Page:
5. There are some small things that can be adjusted out but first we need to address your two biggest problems before anything else can be fixed; 1) notice where your right forearm is pointing at address and about 1/4 of the way back. This is good. Now fast forward and look at where your right forearm is pointing hip high in the downswing. It's pointing outside of the white tee marker! That is known as an off-plane right forearm. It brings your hands into impact too high causing an outside-in motion. Notice how high your hands approach the ball compared to address. You want your right forearm tracing the target line from hip high through impact. 2) at address notice the space between your right hip and right elbow. Fast forward to when your hands are hip high in the downswing. Your right elbow and hip are colliding. Not only does this hip motion cause you to swing out and around the collision with your elbow limits the swinging of your arms causing you to throw the clubhead so you can reach the ball for impact. Believe it or not both of these problems are caused by your hip motion. Fix the problem and you kill two birds with one stone. Your downswing is two part and simple. 1) tilt 2) swing. In other words your first move is a slide of the hips towards the target keeping that right hip back. This gives you axis tilt dropping the club on plane and keeps the right hip out of the way. Than all you do is swing the club. It's going to feel odd at first because a change in procedure produces a change in feel. Keep practicing it until you acquire this new feel. Don't be surprised if that fade turns into a draw.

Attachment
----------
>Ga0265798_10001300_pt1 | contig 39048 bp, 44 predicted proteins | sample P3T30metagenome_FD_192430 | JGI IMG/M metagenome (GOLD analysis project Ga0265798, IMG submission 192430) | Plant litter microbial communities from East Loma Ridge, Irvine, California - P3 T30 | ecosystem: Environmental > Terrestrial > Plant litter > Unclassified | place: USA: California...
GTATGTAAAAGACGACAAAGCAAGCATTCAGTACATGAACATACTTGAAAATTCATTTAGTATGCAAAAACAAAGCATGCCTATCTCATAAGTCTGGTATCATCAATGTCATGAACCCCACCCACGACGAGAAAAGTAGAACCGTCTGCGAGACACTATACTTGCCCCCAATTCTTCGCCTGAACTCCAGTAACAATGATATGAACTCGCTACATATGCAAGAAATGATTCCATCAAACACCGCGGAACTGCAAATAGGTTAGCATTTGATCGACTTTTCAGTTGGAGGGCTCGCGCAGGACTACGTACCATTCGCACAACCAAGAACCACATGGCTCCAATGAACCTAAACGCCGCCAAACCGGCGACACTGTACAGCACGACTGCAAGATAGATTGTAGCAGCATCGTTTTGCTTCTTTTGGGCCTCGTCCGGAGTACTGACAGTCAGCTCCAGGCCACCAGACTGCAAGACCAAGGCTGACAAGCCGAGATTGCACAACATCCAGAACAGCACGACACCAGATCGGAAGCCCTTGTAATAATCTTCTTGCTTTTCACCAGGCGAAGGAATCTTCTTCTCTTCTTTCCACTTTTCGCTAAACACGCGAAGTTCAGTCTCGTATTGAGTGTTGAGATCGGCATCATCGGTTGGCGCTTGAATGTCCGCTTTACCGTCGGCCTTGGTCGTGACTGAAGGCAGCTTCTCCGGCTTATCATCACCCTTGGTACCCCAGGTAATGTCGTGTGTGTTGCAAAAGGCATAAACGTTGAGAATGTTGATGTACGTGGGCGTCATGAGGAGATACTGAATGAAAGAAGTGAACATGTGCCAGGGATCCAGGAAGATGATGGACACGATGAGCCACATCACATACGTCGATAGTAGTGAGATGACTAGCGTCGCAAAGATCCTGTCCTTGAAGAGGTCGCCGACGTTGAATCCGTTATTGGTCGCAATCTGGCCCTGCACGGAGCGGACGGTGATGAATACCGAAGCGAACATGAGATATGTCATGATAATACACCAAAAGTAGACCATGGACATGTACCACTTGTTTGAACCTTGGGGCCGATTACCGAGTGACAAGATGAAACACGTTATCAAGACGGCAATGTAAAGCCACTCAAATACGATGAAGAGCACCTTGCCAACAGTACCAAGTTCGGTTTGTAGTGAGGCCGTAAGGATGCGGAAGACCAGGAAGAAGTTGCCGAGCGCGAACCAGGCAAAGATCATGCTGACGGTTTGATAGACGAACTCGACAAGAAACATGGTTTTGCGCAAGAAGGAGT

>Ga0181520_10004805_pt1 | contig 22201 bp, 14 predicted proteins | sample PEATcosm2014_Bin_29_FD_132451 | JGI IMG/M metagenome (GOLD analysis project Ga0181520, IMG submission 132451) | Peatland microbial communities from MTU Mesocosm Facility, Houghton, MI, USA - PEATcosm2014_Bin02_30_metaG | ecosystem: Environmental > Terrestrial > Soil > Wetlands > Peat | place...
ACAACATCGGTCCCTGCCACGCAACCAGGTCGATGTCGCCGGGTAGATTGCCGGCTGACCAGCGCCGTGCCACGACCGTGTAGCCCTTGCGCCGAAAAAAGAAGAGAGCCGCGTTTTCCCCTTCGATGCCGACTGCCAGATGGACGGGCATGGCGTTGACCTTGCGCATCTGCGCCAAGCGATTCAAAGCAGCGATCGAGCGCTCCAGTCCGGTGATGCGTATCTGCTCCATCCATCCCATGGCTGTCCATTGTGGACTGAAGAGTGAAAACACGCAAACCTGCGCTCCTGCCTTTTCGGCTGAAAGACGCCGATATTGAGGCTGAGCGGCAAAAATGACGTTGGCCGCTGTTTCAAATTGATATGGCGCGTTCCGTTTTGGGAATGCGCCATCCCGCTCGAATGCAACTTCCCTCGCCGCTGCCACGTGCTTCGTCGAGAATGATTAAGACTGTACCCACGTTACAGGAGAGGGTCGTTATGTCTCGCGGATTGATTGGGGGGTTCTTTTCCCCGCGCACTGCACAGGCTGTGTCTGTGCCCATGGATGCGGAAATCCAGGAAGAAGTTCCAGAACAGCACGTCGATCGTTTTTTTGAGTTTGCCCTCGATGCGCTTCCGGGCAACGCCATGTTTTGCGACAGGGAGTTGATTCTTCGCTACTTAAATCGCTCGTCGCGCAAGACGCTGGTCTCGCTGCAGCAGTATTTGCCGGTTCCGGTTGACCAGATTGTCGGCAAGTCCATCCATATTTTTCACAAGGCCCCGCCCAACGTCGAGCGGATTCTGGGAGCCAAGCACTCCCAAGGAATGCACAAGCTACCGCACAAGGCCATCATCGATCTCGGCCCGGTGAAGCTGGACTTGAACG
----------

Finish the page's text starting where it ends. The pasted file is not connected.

6. Lag is a condition. Some people will tell you it's holding the wrist cock. This is wrong, that's nothing but a muscular blockout. Lag is swinging the club against it's inertia - it resistance to acceleration or change of direction. It feels as if you're swinging the club against its own weight. It's a slow, steady-as-she-goes motion, a constant nursing of feel. It keeps the club in a constant state of acceleration where it's being either dragged or driven through impact. If you lose the lag you're usually throwing the club and chasing it through impact. The club should be chasing you through impact.